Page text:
The key thing here is to normalize disability inclusion in our communities. Many companies have programs, like an autism program or a neurodiversity program, and I think that that’s a great place to start. I really want to commend companies that are intentionally trying to create space for people with a variety of disabilities to be included. But true inclusion or belonging, that’s not a program. It’s got to be part of what you do on a normal basis. I think that companies are on the right track, but I really see in the future that it’s more than awareness, it’s more than a special program, it’s more than charity or nonprofit. It’s really, truly leveraging universal design to take into account all the voices — not just people with disabilities but people who are racial minorities, people who are in the LGBTQIA+ community, just looking at all of the needs of people. Because when we consider everyone, then we have a much better chance of building systems and processes that are truly inclusive and meant for everyone, building spaces where people truly feel like they belong. 

I think in the future we really need to think through universal design, to capture all those minoritized populations and make sure that we build spaces, employment spaces, schools, communities where people belong, and that we normalize disability. Disability is just a natural part of the human condition. Any one of us can be disabled at any time. When we think about it that way, it’s not this foreign thing where we’re afraid of it or scared it can happen to any one of us. I think the more we widen the doors to people who have a variety of differences, a variety of ways of being, I think we just have a better society altogether.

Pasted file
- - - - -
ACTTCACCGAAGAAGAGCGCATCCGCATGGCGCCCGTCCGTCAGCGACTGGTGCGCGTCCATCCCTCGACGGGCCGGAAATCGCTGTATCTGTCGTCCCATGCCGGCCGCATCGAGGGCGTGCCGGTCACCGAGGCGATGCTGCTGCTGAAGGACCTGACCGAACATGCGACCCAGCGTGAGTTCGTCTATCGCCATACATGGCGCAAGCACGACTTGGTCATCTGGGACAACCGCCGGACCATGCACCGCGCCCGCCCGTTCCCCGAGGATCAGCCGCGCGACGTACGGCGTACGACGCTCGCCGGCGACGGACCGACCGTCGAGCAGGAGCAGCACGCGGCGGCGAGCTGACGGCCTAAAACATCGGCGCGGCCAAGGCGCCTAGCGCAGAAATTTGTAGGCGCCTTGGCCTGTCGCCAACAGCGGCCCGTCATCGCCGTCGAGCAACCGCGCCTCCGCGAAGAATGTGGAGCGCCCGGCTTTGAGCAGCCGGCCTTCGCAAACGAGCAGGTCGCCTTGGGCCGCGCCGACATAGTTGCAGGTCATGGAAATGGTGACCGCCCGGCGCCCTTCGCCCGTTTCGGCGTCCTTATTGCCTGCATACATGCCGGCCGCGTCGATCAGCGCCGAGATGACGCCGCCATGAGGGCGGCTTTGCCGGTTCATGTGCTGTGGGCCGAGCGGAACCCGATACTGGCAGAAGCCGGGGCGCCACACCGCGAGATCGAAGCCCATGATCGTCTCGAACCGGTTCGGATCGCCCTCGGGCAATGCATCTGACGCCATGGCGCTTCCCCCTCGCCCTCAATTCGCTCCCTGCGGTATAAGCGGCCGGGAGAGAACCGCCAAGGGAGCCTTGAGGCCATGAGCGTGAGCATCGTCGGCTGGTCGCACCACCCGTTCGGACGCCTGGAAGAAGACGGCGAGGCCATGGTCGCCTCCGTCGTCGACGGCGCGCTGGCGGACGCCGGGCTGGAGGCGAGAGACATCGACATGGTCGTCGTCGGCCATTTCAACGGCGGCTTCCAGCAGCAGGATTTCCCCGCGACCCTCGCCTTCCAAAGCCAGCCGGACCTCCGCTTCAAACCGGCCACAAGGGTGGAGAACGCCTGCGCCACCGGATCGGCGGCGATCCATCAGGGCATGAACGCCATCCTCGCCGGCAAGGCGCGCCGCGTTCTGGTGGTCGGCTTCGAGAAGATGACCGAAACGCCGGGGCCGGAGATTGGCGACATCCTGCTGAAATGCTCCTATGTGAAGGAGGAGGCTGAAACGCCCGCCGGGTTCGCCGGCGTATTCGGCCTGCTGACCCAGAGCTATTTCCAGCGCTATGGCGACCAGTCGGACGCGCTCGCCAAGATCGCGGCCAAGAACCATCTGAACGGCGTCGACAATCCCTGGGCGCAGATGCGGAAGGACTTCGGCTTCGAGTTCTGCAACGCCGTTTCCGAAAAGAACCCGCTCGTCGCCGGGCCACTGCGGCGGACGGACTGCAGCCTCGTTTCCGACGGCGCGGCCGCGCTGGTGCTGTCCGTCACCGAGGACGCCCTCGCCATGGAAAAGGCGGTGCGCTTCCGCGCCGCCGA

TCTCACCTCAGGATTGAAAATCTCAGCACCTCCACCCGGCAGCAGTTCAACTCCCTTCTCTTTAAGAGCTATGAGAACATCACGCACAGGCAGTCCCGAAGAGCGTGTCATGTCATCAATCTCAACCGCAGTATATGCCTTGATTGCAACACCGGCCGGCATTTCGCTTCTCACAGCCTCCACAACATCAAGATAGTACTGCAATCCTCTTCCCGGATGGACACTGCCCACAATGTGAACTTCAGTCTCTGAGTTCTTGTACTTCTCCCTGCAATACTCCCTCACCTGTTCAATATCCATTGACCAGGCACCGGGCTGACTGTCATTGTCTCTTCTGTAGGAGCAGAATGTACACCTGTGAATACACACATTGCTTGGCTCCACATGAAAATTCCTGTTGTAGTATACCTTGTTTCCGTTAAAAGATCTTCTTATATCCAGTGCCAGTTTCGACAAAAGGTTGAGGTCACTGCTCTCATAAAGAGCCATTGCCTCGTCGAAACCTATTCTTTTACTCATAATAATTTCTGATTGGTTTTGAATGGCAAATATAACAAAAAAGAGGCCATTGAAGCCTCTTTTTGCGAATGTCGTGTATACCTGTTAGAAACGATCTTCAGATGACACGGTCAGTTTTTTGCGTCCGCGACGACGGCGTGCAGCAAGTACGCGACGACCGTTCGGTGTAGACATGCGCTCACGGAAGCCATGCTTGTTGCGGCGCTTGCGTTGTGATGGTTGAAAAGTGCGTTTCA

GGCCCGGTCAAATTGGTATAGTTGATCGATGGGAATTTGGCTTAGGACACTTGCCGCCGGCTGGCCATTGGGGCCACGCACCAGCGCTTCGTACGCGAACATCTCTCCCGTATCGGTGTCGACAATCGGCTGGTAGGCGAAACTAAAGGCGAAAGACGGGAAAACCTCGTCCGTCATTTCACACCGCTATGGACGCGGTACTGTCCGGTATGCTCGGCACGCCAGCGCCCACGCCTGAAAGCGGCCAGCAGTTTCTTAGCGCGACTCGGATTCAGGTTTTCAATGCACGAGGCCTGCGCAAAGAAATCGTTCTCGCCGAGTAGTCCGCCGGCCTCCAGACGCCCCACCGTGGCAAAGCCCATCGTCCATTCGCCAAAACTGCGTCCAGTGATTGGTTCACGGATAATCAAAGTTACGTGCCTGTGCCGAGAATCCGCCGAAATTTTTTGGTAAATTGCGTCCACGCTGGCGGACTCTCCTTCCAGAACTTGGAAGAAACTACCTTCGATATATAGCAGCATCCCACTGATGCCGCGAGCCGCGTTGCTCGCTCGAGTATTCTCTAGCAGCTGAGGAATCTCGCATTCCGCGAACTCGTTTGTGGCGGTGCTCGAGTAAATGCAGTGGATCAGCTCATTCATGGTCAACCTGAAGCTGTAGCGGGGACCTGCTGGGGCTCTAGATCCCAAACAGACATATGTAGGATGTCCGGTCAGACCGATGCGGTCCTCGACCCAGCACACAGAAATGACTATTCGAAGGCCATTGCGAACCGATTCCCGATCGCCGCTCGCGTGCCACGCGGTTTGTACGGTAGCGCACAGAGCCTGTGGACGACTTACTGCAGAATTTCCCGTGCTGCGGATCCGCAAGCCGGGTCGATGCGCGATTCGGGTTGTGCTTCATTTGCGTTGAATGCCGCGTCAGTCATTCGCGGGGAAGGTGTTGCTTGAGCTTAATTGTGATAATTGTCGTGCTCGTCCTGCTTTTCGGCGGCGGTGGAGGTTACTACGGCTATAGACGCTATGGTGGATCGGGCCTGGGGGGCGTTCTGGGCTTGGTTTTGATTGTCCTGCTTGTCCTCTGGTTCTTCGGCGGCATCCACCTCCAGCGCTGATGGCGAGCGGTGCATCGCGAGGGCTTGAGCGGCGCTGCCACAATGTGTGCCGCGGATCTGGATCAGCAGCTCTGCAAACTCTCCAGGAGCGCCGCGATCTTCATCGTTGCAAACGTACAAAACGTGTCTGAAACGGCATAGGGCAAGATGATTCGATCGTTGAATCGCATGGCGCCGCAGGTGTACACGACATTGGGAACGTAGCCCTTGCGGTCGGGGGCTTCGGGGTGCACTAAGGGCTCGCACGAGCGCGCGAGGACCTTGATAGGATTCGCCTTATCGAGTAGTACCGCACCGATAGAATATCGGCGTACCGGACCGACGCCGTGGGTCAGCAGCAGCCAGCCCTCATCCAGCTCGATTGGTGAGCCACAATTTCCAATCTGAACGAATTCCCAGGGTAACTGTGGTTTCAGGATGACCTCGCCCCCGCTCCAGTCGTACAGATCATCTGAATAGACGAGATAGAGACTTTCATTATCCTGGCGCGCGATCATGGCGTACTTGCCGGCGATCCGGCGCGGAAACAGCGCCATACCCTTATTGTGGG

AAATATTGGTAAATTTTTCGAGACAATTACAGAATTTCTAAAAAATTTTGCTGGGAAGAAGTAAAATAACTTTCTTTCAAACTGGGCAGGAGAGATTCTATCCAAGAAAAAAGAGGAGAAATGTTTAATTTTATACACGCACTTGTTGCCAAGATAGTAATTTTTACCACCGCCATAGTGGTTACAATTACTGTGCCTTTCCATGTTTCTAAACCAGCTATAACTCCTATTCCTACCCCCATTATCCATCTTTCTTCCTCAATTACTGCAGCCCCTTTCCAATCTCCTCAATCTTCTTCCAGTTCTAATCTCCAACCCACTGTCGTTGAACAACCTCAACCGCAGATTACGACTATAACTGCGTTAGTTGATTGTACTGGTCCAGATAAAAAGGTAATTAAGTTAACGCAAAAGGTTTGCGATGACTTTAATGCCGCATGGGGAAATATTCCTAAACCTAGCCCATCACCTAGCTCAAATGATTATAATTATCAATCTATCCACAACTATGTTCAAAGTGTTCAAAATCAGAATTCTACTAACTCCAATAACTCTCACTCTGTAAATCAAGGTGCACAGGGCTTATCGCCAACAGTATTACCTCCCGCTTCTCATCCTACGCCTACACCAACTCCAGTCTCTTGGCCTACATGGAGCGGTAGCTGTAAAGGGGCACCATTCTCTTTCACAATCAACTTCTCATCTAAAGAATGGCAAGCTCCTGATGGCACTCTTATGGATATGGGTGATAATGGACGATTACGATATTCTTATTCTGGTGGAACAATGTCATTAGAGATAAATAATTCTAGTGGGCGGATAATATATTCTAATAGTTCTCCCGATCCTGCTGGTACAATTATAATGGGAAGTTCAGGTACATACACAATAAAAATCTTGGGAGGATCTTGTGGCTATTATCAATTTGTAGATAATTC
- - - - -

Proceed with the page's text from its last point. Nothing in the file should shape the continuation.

When you talk about universal design, how would you define that term? And how does that play into creating better employment outcomes?

I think that if companies truly are using universal design, that’s not just for people with disabilities, it’s for really any minoritized population. One way to normalize disability is, in the interview or the onboarding process, to talk about all of the supports or different development that a company can provide or does provide already. That could be saying, “We have an EAP program, we have Excel classes, we have a sign-language interpreter for any employee who needs one, we have different computer equipment for people who need it.” You take away the stigma and say, “This is just a normal part of what we do, and here’s the list of things that we provide to employees.” If you phrase it in that way, you don’t make it this thing where employees have to self-disclose because they need an accommodation, right?